With daily technological advances in the SAP world, focus tends to fall on the next-best technology and users forget that they already use a set of powerful basic supply chain management (SCM) tools. In fact, users may have never known about these SCM tools, and if they did, they may have ‘lost’ them through staff attrition over the years.
While adopting new developments may be key to keeping up with the times, users must not forget that any addition to a SAP suite of tools relies heavily on the original technology, says Steven Freemantle of SweetThorn Thought Leadership in this month’s SmartProcurement.
Freemantle advises that supply chain managers keep this mind when their teams call for more SAP training; and must consider that it may be a refresher on the basics that is required.
However, when considering such a programme there are three key focus areas that need to be addressed to ensure that a back-to-basics intervention succeeds – the aim is to challenge the thinking around what needs to be done to re-establish basics in your SAP-driven supply chain,” says Freemantle.
Training is a good starting point. From an SAP point of view this is often the ‘click-here-click-there-save’ stuff. It is very necessary, but you rely heavily on the trainee to go back into the work place and apply their new knowledge – mostly they do not.
Another challenge is to figure out what training you need, which is very hard to do if you do not know what you do not know, in other words you are unconsciously not competent. It is advisable to seek guidance on what it is you need to know – which in itself can be another challenge.
Once you have figured out what you need to know, Freemantle strongly advise that you link your training to a very tangible business objective – something that you can very easily measure. Yet, another challenge…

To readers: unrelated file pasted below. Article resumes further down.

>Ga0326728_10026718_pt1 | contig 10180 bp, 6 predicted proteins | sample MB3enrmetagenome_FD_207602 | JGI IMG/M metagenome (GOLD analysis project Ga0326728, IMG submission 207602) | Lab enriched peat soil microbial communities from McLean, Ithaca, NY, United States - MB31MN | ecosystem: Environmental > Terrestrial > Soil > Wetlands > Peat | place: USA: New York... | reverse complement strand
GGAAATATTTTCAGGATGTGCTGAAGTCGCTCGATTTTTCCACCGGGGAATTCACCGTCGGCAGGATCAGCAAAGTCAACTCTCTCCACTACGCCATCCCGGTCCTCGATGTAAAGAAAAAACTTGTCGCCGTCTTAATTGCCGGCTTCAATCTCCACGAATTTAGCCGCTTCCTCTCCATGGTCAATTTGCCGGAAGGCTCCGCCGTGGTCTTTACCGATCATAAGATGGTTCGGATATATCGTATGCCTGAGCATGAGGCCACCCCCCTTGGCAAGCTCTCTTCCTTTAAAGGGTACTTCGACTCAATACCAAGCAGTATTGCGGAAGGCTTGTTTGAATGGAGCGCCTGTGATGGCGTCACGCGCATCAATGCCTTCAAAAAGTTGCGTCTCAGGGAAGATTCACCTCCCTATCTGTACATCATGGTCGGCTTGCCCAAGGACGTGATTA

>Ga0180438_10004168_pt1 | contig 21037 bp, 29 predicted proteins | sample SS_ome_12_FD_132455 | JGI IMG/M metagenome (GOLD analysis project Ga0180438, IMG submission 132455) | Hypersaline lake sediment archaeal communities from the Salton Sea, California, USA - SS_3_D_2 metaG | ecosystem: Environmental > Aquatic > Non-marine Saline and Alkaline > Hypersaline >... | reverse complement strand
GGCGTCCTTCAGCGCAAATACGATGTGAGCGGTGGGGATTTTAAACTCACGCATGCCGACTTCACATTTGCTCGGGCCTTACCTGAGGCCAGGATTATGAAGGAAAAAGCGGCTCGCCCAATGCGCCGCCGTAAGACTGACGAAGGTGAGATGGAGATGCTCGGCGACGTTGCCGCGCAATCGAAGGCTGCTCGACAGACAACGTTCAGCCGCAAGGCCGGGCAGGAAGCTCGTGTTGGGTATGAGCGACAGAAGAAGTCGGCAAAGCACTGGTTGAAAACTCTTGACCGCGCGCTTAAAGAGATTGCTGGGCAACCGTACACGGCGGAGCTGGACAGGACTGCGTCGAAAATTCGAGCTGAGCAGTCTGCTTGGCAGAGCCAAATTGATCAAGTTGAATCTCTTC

Education is the next level of training. This is about building capacity in your supply chain that empowers your operators to analyse their outcomes and decide on an appropriate course of action when these outcomes are not being met (for example, customer service improvement is a measure to link your training and education efforts to).
By implication then; buyers, planners, MRP and inventory controllers need to be equipped to make decisions and then to update the relevant SAP rulesets (mostly dynamic master data) to capture these decisions. This moves the operators in your business from being virtual paper-pushers to individuals who add value to your business, using SAP to understand and fix the cause and effect.
This is not a quick process and requires high levels of confidence, from operators and their managers. Internal customers will also need to trust the supplier’s decision making, which most likely will require some serious change management.
3. Change manage
Research shows that between 40% and 70% of change management efforts fail. This is because change needs to move from banners, balloons and a game of paintball style interventions, to ones that are deliberate, disciplined and measured. If you have been live on SAP for more than 6 to 12 months then you have the mechanisms at your disposal to make this kind of change stick, says Freemantle.
Change has to move away from been a warm, fuzzy theoretical journey to one that is driven by cold, hard facts. Your company’s SAP system has data (extracted through standard reports) that can be used to measure individual contributions to your supply chain’s effectiveness – good behaviour, bad behaviour and how behaviour in the supply chain affects daily outputs.
It is this data that is used to drive tangible, sustainable change.
Business maturity optimisation
Throw into one pot this kind of training, education and change management and you have what we call business maturity optimisation (BMO).
The fundamental technique of BMO is to use standard SAP tools and reports to extract information from your live SAP system to identify, drive and measure supply chain optimisation programmes. BMO has clearly defined, non-negotiable steps (deliberate); entrenches strict routine and leading practice habits (disciplined); and reports weekly on delivery against SAP’s supply chain KPIs (measured).
As you tackle your back to basics initiatives, remember the departure point: figure out what it is that you do not know and understand what tangible benefit you will get from knowing what you will get to know.
For more information on streamlining SAP in your organisation, please contact Steven Freemantle of SweetThorn Thought Leadership, on firstname.lastname@example.org.